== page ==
Smoke is the new black.
It’s easy to rant and rail against hipsters and their rapidly gentrifying east London hub. For many, such as my dining companion Vicious Alabaster, they’re all little more than pompous, shallow, fad-chasing Macaroni twits. That may or may not be true, but I generally don’t care. From a utilitarian perspective, they can live their lives as they wish since that has little real impact on me or anyone else. Plus, like members of other misunderstood subcultures such as goths and Trekkies, hipsters tend to be pleasant and easy-going with a live and let-live attitude – which is more than can be said for the rest of the Western world right now.
Having said all that, Vicious Alabaster’s words of condemnation came to mind as I ate at Smokestak. This former street food stand, and a winner of my original American barbecue group test, has found a permanent home a stone’s throw away from Shoreditch High Street station.
And what a teeth-grindingly on-trend home it is. Minimal signage, an all-black interior darker than a UKIP voter’s soul and counter stools with almost zero foot purchase might look good, but are all woefully impractical. Then there’s the service which can cross interpersonal boundaries in its overbearing chumminess. Asking whether I’m happy with my life is the sort of existential question reserved for second dates, not whether I want still or sparkling.
The menu, more importantly, is a significant evolution of Smokestak’s original street food dishes and moves away from the American Deep South canon with interesting results.
First things first
Vegetables are rarely a highlight at a barbecue restaurant, which made the mushrooms on toast at Smokestak all the more welcome. Supple, buttery and lightly tart girolles layered on top of toast that was crunchy then soft and richly buttery – an excellent combination.
Cured pig jowl was served thinly sliced on toast, increasing its resemblance to back bacon and pancetta. The relative lack of texture allowed its rich fattiness, emphasised by the unctuousness of the toast on which it sat, to take centre stage. It’s not the best example of fatty pig meat ever devised, but it was nonetheless enjoyable.
I was eager to try Smokestak’s version of beef brisket. Not only because the market stall had never attempted it (as far as I know), but because a good smoked brisket is the sign of a top-notch barbecue restaurant.
While far from bad, it was a tad too dry and lacking in character. Reasonably but not exceptionally tender, the anonymous bark and paucity of connective tissue were also conspicuous. It was far too reliant on the small garnish of salt for taste.
I suspect the fault here was not only in the length and quality of the smoking, but also in the cut of brisket chosen. This only makes me more thankful for Texas Joe’s continued existence – it continues to set the standard for barbecued beef brisket in London.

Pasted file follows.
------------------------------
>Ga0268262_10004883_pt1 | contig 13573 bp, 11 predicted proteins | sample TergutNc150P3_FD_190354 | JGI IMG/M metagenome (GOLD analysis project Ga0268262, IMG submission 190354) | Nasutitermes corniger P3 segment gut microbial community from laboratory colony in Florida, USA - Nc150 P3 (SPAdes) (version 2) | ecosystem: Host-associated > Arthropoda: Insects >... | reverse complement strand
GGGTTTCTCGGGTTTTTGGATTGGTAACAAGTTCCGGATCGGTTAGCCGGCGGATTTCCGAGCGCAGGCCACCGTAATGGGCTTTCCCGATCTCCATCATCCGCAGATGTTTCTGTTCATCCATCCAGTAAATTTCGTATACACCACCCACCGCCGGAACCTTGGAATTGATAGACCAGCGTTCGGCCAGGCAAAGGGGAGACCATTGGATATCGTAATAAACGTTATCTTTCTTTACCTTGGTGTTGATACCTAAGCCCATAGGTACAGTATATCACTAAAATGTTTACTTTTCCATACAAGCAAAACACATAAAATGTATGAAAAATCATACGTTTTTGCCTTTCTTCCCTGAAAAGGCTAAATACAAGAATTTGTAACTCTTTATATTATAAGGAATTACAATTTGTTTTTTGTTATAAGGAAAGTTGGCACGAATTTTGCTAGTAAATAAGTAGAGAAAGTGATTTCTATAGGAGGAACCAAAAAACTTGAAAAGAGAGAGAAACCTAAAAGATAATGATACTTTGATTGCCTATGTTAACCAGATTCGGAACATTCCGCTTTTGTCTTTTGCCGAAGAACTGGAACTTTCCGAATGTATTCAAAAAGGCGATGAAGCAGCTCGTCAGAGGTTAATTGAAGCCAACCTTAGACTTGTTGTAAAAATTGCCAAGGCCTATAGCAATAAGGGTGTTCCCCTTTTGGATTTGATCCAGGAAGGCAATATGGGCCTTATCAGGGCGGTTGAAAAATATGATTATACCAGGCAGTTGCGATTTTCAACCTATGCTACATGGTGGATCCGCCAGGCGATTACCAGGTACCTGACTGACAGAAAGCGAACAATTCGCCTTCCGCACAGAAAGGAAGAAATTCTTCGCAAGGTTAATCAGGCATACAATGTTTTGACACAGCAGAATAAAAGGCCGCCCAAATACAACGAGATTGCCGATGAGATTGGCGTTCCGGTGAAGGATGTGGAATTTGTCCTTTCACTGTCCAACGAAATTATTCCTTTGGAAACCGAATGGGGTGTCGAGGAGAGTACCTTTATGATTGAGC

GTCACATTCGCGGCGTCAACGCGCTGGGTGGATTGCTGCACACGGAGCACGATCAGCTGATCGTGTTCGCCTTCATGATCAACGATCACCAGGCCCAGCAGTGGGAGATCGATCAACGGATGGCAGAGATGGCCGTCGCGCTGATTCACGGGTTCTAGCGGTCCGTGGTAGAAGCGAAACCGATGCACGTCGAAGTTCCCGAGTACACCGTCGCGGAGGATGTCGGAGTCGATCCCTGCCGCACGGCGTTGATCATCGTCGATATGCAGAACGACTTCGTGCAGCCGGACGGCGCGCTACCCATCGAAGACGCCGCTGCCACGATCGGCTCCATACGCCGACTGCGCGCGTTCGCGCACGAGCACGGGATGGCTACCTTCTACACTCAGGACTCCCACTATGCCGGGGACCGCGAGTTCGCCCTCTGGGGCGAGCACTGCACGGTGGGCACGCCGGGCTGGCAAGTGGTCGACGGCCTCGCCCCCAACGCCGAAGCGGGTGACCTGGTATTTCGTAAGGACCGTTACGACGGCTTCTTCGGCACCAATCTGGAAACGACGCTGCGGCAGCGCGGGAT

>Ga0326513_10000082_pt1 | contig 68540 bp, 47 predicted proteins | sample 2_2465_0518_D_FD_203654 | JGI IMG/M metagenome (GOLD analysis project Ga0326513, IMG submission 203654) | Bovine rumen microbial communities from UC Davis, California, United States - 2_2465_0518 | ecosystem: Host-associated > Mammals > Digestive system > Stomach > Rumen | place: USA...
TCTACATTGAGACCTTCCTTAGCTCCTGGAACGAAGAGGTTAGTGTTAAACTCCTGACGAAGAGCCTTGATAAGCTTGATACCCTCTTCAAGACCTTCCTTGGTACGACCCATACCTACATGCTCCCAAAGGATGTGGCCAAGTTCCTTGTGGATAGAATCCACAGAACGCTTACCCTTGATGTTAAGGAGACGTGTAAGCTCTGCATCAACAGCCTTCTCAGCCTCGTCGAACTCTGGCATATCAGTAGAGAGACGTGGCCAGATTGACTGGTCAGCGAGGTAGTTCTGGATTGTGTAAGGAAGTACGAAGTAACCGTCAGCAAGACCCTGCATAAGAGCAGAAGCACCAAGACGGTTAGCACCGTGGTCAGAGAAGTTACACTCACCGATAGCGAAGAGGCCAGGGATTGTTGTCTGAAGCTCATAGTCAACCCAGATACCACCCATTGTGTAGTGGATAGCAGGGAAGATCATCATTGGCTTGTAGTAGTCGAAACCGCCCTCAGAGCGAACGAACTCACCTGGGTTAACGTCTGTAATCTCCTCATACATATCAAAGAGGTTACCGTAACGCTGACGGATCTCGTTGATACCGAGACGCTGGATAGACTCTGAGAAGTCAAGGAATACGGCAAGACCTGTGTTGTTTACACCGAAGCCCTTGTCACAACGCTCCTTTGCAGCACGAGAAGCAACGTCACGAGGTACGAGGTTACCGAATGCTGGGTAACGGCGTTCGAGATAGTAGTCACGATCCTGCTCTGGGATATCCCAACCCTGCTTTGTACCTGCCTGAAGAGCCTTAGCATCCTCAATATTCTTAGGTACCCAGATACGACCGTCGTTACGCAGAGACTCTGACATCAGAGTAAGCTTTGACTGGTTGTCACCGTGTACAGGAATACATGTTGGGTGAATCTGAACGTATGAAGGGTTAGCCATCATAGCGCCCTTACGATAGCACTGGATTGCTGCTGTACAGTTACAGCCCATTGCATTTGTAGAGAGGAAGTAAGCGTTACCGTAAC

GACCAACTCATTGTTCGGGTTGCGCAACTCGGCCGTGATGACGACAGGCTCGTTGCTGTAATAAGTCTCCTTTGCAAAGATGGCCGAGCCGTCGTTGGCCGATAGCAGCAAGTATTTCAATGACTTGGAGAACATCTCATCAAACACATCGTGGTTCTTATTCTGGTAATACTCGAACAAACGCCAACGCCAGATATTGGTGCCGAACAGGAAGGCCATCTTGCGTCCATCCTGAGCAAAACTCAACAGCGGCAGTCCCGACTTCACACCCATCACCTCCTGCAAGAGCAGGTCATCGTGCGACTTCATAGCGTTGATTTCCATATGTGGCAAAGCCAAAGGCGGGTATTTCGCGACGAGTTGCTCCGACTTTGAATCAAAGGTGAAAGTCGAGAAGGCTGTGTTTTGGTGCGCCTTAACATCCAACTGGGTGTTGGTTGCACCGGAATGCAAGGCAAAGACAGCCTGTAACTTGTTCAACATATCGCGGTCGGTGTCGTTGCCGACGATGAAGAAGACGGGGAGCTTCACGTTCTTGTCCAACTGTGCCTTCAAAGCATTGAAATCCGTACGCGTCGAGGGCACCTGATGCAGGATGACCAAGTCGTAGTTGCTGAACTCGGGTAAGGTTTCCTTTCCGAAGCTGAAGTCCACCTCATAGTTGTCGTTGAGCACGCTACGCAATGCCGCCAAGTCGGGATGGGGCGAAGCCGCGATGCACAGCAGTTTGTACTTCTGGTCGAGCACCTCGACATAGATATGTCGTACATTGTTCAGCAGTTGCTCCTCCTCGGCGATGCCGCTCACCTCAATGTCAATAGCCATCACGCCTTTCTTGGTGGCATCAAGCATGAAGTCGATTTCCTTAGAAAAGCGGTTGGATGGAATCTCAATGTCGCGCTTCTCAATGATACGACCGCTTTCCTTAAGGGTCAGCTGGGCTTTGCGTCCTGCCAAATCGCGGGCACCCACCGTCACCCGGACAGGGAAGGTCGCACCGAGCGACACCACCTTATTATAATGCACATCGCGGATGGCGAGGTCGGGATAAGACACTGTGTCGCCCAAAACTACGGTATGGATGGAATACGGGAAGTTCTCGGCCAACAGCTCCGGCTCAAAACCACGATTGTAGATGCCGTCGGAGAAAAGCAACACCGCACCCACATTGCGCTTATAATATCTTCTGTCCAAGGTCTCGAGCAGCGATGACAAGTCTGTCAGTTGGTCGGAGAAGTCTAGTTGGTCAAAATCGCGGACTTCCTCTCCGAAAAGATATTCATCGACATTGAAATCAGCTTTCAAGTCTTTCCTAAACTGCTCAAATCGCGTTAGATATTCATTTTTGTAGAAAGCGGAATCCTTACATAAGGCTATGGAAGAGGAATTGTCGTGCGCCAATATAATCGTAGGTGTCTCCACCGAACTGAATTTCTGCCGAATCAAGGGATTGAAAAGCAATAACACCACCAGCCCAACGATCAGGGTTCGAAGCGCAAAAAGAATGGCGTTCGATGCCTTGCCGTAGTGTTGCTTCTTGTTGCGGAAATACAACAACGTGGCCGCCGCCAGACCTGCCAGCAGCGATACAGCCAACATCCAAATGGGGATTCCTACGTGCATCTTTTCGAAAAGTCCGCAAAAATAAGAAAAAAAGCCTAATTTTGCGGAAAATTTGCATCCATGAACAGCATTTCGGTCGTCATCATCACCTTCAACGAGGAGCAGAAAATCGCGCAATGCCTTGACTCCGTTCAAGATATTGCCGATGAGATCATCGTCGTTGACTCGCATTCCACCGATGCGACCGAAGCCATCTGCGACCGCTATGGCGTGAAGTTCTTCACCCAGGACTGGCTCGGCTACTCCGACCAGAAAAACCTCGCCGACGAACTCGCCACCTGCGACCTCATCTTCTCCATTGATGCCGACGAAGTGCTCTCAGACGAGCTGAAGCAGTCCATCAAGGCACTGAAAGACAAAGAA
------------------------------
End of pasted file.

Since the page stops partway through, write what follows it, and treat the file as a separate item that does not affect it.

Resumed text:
Julienned celeriac was lightly earthy and neatly complimented by tart apples and a musky, distinctly flavoured walnut vinegarette. A touch more tartness would’ve been welcome, but this was still a well-crafted side.
If you’re still in any doubt that Smokestak is deviating from the US-canon, then the presence of sticky toffee pudding on the menu should settle the matter. The squidgy, airy pudding wasn’t too heavy, while the rich toffee smacked of malty molasses and the distinctive sweetness of dark brown sugar. Although the mildly buttery ice cream didn’t add much to the mix, it was at least cooling and certainly didn’t detract from this comforting, well-executed pudding.
Going back for seconds
Deep-fried pigtails were crisp and crunchy, but also surprisingly unctuous given the paucity of meat and extant fat on the little segments of bone. Although a bit too similar in texture to sweet and sour pork for my liking, it was unexpectedly nuanced on the tongue with a gentle moreish undertone.
The pastrami was everything the brisket was not – tender, moist and lightly smoky with a quivering gelatinous rind of connective tissue still attached and a hint of chewy bark. Tart sauerkraut-style cabbage and sweet, vinegary pickles were spot-on palate cleansers. The pastrami was an evocative homage to the take-away salt beef-filled bagels that the nearby Brick Lane is justly famed for. If anything, the resemblance is a little too strong – although not mirror images of course, they’re similar enough to almost me think twice before ordering given the three-times price markup.